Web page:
Emily Dickinson ~ Hope

George Frederick Watts ~ Hope

FEELING OF IMMORTALITY ~ POEM BY MONIQUE LUCY WEBERINK

in Poetry of Art/My own creations by
vrubel60

FEELING OF IMMORTALITY

Please stop, I need silence inside
Be quiet, there is so much noise
No longer is it possible to live
Words are floating away from me
Dragged along with the ocean tide

My body and soul are kept in piece
While walking along this seashore
Feelings are drawn away from me
Picked up by the unpredictable tide
Gone forever dragged into the deep

New waves keep arriving onshore
The water looks so tender and soft
But at the same time so very cruel
I am much aware of my vulnerability
So small am I in the presence of you

Why did you always need control
You have drowned my personality
And the water continued to call me
Always these same waveless voices
Why didn’t you just let me drift away

A meander of tears escaping my eyes
This desperate heart of mine is leaking
Flooding my remorse and bitter feelings
A pool  which colors are nothing but dark
Slowly vaporized by the heat of hatred

The sand sticks to my feet as if a warning
But its no use I am encouraged to walk on
This luring abyss is dangerously present
A constant flux of changes but I hesitate
Before me the sun disappears at horizons end

I realize I am just focused on my own pain
Words no longer reach my sinking heart
But the emotional wound is cut too deep
I am desperately seeking my own relief
Do I honestly think this is not the end?

Monique Lucy Weberink
January, 2012



Demon and Angel with Tamara’s Soul (1891) by Vrubel

EMILY DICKINSON ~ THE SPLITTING OF THE BRAIN

in Art & the Unconscious Mind/Poetry of Art by
emily

I felt a Cleaving in my Mind…
as if my Brain has split..
I tried to match it – Seam by Seam –
But could not make it fit.

Emily Dickinson

ROBERT MUSIL ~ THE MEANING OF POETRY

in Poetical Visions by
musil

“Ultimately a poem, and the mystery of it, cuts the meaning of the world clear, where it is bound fast by thousands of ordinary words …”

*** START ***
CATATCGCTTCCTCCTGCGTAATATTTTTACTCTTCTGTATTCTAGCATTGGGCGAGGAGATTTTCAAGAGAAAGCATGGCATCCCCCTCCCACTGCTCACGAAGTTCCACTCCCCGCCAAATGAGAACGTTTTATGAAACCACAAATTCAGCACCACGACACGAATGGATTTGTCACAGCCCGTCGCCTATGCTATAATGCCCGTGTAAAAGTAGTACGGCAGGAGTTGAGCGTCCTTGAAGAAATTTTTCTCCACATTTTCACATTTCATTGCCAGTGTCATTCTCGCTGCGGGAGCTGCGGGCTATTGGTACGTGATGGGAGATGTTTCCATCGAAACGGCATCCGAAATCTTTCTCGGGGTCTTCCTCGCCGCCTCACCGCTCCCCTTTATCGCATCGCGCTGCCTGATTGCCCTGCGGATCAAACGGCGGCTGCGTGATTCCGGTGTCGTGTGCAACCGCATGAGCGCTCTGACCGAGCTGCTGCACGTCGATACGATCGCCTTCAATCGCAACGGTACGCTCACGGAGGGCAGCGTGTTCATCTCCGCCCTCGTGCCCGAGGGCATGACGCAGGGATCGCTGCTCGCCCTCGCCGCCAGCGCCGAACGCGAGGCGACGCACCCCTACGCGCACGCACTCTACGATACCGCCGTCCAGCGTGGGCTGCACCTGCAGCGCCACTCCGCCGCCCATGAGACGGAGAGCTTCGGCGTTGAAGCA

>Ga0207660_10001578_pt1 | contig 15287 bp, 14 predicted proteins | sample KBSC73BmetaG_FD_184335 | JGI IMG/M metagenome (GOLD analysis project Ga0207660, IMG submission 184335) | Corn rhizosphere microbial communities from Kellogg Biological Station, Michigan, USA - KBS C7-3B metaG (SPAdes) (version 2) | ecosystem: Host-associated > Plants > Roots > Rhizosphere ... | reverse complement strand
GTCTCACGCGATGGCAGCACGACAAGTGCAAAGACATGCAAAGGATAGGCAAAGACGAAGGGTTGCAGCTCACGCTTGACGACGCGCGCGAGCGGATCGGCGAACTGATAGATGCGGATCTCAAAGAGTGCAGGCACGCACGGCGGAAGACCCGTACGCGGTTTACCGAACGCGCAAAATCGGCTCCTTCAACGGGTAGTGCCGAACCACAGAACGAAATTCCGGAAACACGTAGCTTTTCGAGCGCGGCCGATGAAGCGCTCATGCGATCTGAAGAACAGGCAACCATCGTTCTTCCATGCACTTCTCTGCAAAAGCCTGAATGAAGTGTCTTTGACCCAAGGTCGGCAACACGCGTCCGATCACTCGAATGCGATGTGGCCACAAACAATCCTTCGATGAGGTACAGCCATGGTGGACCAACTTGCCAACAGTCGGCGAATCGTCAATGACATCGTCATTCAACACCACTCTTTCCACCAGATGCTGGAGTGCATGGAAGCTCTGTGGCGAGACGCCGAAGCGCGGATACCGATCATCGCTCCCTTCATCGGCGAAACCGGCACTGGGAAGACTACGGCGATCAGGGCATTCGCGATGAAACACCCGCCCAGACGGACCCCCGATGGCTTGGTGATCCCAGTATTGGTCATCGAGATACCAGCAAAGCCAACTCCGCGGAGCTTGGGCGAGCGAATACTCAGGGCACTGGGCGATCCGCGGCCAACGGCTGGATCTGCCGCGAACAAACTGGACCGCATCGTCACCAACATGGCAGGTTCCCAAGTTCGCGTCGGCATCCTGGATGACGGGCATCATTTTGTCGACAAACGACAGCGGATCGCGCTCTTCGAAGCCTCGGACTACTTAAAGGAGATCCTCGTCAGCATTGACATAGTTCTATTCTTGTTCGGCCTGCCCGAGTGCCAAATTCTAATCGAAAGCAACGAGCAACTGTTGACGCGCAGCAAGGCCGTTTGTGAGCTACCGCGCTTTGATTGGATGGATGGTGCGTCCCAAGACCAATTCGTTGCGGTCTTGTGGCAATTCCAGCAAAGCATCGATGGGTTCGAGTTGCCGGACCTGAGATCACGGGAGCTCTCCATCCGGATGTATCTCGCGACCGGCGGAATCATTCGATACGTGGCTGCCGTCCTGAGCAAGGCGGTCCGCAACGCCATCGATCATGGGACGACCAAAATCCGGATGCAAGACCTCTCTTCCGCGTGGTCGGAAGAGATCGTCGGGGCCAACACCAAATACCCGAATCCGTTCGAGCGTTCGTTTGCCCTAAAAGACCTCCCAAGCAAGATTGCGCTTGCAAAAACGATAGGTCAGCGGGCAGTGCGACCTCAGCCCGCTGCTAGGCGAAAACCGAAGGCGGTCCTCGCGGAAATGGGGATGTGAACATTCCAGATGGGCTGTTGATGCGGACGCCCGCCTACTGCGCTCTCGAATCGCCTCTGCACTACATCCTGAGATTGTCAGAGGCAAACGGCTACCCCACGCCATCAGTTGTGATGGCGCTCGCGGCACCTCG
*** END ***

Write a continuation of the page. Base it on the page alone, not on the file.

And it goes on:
Robert Musil

Austrian author (1880-1942) of the famous novel The Man without Qualities

GABRIELA MISTRAL ~ DUSK

in Poetry of Art by
MistralGabriela

DUSK

I feel my heart melting
in the mildness like candles
my veins are slow oil
and not wine,
and I feel my life fleeing
hushed and gentle like the gazelle.

Gabriela Mistral
(April 7, 1889 – January 10, 1957 / Vicuna / Chile)

MALLARME ~ THE CREATION OF SILENCE

in Poetical Visions by
mallarme

“It is the job of poetry to clean up our word-clogged reality by creating silences around things.”
~Stephen Mallarme

JORGE LUIS BORGES ~ THE SUM

in A Mysterious Encounter with the Moon/Poetry of Art by
pether

The silent friendliness of the moon

(misquoting Virgil) accompanies you

since that one night or evening lost

in time now, on which your restless

eyes first deciphered her forever

in a garden or patio turned to dust.

Forever? I know someone, someday

will be able to tell you truthfully:

‘You’ll never see the bright moon again,

You’ve now achieved the unalterable

sum of moments granted you by fate.

Useless to open every window

in the world. Too late. You’ll not find her.’

We live discovering and forgetting

that sweet familiarity of the night.

Take a long look. It might be the last.

Jorge Luis Borges

Painting is “Moon light over the Seine”
Henry Pether (1828-1865)

LIGHTHOUSE IN THE NIGHT ~ POEM BY ALFONSINA STORNI

in Poetry of Art by
storni

The sky a black sphere,
the sea a black disk.

The lighthouse opens
its solar fan on the coast.

Spinning endlessly at night,
whom is it searching for

when the mortal heart
looks for me in the chest?

Look at the black rock
where it is nailed down.

A crow digs endlessly
but no longer bleeds.

Alfonsina Storni